A DC motor is any of a class of rotary electrical machines that converts direct current electrical power into mechanical power. The most common types rely on the forces produced by magnetic fields. Nearly all types of DC motors have some internal mechanism, either electromechanical or electronic, to periodically change the direction of current flow in part of the motor.
A simple DC motor has a stationary set of magnets in the stator and an armature with one or more windings of insulated wire wrapped around a soft iron core that concentrates the magnetic field. The windings usually have multiple turns around the core, and in large motors there can be several parallel current paths. The ends of the wire winding are connected to a commutator. The commutator allows each armature coil to be energized in turn and connects the rotating coils with the external power supply through brushes. The total amount of current sent to the coil, the coil's size and what it's wrapped around dictate the strength of the electromagnetic field created.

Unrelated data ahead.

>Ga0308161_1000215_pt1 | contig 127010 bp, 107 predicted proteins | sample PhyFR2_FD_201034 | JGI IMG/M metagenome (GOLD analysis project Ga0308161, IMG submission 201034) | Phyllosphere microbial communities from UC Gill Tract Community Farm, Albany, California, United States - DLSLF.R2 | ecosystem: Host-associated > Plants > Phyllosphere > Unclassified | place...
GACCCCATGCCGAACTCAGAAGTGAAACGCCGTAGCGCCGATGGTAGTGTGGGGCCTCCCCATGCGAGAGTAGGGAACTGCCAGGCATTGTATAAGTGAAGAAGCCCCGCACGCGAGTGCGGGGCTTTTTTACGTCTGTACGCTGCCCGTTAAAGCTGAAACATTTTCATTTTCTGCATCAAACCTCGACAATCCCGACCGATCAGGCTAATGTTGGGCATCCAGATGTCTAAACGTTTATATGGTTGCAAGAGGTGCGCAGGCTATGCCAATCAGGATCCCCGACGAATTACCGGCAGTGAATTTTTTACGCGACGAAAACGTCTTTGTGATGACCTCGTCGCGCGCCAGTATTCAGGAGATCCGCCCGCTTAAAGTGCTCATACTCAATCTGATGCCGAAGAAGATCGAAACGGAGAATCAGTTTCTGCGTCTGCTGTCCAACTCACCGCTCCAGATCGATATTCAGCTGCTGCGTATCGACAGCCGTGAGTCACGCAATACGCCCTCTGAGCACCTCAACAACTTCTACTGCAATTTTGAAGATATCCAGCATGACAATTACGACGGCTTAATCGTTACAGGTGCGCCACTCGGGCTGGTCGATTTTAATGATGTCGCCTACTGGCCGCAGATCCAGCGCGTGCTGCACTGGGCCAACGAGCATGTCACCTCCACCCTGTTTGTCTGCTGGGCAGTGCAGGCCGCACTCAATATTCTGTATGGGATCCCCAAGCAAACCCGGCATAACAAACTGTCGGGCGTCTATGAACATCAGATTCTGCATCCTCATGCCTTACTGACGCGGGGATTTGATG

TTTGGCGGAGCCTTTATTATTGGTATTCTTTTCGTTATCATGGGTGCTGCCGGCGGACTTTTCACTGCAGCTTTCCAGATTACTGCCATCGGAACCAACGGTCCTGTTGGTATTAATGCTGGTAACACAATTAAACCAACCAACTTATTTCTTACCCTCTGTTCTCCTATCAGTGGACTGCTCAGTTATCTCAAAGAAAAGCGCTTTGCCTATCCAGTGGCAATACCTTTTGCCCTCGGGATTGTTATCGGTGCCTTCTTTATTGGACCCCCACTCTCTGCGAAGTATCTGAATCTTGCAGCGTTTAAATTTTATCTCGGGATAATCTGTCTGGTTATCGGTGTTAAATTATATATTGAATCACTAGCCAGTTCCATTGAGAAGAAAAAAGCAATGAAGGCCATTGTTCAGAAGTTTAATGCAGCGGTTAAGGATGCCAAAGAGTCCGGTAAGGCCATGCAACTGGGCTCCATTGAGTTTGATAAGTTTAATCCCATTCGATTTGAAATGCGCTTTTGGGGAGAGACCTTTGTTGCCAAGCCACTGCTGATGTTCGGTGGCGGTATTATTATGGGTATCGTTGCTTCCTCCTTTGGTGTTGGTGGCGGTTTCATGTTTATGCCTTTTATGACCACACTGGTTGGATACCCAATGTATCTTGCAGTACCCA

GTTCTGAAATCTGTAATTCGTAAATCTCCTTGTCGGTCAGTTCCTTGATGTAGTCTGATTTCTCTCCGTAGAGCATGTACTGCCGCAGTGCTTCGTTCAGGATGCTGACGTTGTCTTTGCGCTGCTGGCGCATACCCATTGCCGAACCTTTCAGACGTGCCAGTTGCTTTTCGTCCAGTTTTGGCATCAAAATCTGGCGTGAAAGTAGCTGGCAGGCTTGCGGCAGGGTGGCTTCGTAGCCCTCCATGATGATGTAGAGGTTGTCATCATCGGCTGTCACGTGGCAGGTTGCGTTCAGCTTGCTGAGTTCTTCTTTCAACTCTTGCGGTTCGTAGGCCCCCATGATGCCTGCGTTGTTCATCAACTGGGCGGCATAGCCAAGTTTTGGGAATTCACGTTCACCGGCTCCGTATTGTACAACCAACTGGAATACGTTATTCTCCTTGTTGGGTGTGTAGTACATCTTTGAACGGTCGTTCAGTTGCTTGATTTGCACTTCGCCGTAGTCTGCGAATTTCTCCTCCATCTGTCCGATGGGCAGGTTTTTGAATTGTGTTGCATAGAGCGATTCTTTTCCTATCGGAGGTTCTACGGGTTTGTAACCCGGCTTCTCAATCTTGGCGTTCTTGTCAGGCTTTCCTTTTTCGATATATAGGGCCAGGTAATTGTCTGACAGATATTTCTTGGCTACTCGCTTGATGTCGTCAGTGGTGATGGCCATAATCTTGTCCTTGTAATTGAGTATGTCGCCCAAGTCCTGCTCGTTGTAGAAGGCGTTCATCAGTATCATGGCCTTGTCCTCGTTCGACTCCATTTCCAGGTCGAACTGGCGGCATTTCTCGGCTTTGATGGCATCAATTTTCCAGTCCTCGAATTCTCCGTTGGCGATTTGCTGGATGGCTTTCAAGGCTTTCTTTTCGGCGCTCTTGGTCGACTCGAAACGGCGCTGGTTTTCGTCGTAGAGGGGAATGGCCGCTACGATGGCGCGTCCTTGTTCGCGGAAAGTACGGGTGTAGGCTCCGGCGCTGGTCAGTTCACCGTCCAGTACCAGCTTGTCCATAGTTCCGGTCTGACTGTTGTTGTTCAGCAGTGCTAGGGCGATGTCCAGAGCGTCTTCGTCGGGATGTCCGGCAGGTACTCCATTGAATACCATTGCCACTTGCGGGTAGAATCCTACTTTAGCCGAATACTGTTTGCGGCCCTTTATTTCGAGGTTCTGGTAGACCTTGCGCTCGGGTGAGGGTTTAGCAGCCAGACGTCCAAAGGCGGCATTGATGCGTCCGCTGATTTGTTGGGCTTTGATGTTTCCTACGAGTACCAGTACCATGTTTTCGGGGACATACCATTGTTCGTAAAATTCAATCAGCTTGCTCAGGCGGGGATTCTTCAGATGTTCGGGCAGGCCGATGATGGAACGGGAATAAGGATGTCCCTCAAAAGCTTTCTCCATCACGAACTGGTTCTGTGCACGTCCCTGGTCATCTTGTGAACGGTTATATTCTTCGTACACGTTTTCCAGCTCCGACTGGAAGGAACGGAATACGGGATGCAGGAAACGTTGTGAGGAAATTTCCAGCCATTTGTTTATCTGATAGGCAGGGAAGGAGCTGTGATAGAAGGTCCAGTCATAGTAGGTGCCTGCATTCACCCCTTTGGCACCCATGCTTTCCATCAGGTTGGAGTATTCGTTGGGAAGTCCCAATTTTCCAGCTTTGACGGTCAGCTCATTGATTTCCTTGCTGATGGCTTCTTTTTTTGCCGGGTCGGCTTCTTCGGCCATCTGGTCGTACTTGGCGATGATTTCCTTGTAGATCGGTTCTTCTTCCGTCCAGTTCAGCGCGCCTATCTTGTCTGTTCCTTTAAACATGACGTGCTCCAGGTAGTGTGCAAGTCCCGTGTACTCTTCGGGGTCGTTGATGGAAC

The sequence of turning a particular coil on or off dictates what direction the effective electromagnetic fields are pointed. By turning on and off coils in sequence a rotating magnetic field can be created. These rotating magnetic fields interact with the magnetic fields of the magnets (permanent or electromagnets) in the stationary part of the motor (stator) to create a force on the armature which causes it to rotate. In some DC motor designs the stator fields use electromagnets to create their magnetic fields which allow greater control over the motor. At high power levels, DC motors are almost always cooled using forced air.
Different number of stator and armature fields as well as how they are connected provide different inherent speed/torque regulation characteristics. The speed of a DC motor can be controlled by changing the voltage applied to the armature. The introduction of variable resistance in the armature circuit or field circuit allowed speed control. Modern DC motors are often controlled by power electronics systems which adjust the voltage by "chopping" the DC current into on and off cycles which have an effective lower voltage.